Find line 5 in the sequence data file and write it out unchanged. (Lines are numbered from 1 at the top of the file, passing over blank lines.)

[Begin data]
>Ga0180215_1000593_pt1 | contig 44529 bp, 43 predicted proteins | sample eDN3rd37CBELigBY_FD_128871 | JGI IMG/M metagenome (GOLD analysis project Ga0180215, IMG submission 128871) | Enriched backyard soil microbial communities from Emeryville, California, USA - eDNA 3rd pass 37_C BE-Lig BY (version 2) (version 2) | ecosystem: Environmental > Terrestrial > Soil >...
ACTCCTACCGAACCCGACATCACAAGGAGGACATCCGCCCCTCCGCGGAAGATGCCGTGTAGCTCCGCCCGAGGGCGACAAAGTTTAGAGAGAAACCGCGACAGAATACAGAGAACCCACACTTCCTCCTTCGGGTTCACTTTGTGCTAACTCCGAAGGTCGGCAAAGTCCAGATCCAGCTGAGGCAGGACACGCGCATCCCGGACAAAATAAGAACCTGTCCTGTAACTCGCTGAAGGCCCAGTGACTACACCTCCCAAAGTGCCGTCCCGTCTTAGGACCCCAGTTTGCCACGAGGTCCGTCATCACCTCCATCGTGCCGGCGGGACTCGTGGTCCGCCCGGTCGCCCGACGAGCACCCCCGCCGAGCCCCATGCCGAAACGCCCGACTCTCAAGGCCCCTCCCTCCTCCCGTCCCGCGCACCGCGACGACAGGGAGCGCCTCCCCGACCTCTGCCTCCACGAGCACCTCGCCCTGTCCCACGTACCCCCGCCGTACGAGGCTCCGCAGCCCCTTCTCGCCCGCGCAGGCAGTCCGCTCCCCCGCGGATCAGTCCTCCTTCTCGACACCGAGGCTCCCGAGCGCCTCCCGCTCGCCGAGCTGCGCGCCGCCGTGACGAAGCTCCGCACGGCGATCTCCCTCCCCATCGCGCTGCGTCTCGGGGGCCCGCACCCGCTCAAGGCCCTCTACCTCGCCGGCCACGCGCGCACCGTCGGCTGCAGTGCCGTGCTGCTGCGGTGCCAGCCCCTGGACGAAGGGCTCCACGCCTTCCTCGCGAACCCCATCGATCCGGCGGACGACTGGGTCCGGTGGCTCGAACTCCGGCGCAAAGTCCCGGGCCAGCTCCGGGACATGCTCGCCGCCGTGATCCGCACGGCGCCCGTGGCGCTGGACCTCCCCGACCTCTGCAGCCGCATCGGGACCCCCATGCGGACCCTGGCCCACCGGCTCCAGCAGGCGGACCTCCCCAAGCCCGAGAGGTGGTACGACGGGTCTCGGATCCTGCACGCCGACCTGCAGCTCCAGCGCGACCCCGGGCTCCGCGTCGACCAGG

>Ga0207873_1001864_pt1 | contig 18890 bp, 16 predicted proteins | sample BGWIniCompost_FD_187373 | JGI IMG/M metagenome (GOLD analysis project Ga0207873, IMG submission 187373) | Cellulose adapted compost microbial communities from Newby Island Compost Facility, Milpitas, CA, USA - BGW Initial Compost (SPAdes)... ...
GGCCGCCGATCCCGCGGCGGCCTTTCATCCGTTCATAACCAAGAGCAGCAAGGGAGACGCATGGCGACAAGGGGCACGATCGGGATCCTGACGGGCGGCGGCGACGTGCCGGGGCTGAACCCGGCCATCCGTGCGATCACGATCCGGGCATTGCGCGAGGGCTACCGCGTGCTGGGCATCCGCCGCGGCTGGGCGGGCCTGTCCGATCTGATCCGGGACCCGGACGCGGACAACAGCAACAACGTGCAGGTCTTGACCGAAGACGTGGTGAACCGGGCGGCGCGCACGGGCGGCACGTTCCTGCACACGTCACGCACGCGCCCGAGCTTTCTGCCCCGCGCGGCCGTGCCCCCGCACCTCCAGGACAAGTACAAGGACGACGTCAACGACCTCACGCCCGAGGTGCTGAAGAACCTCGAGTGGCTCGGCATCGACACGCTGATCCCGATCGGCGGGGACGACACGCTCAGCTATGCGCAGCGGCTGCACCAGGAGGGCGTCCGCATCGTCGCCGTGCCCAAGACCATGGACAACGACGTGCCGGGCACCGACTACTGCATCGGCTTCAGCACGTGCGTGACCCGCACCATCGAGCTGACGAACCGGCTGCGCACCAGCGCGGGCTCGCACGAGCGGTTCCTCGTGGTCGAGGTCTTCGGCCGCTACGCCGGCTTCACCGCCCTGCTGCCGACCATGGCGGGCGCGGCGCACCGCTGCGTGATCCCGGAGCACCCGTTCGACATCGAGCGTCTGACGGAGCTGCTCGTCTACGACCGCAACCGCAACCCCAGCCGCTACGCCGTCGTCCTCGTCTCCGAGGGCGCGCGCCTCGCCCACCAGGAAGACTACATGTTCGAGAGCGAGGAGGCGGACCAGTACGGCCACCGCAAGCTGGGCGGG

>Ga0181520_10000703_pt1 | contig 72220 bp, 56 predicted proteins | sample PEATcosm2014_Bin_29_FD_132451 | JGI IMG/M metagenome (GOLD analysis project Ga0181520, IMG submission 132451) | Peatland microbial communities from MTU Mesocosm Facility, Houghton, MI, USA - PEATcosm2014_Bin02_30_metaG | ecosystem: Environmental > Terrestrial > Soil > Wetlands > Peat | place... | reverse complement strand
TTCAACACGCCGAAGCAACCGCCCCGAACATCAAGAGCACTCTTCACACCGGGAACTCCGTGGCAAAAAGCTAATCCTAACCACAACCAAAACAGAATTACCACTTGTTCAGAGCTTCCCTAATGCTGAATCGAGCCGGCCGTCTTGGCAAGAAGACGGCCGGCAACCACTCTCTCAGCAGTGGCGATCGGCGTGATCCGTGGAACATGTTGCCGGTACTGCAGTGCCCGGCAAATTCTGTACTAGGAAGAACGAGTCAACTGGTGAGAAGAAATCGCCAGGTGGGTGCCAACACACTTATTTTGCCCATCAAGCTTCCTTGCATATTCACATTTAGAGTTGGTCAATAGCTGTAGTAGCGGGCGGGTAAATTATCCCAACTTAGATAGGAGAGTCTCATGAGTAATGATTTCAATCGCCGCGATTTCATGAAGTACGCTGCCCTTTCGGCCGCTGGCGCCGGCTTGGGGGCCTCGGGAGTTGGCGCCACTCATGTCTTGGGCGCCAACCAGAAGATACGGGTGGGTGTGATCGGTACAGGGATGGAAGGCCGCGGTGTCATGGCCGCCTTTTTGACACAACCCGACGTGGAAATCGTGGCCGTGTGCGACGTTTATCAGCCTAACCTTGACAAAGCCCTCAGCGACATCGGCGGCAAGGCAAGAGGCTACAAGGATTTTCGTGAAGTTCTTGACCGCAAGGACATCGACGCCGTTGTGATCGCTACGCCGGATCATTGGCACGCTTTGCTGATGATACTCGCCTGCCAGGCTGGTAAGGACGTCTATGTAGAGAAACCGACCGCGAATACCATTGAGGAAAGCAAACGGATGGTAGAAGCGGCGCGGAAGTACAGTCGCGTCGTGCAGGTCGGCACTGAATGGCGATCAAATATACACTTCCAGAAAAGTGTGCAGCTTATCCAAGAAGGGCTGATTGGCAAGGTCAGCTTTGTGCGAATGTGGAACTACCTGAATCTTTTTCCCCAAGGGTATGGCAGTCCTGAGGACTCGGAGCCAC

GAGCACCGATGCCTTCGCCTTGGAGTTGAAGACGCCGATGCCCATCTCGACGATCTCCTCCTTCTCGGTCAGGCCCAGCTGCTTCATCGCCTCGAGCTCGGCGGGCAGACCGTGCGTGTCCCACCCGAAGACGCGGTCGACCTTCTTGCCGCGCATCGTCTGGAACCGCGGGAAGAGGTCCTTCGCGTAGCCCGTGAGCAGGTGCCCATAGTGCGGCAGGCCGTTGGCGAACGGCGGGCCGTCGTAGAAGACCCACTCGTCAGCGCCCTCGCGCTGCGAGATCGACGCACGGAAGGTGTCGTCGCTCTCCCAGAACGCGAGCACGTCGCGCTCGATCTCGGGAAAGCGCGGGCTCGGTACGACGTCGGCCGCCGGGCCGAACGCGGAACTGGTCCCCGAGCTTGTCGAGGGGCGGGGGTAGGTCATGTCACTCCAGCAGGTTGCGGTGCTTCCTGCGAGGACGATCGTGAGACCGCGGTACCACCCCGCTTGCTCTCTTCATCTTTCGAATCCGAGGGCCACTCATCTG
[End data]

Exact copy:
>Ga0181520_10000703_pt1 | contig 72220 bp, 56 predicted proteins | sample PEATcosm2014_Bin_29_FD_132451 | JGI IMG/M metagenome (GOLD analysis project Ga0181520, IMG submission 132451) | Peatland microbial communities from MTU Mesocosm Facility, Houghton, MI, USA - PEATcosm2014_Bin02_30_metaG | ecosystem: Environmental > Terrestrial > Soil > Wetlands > Peat | place... | reverse complement strand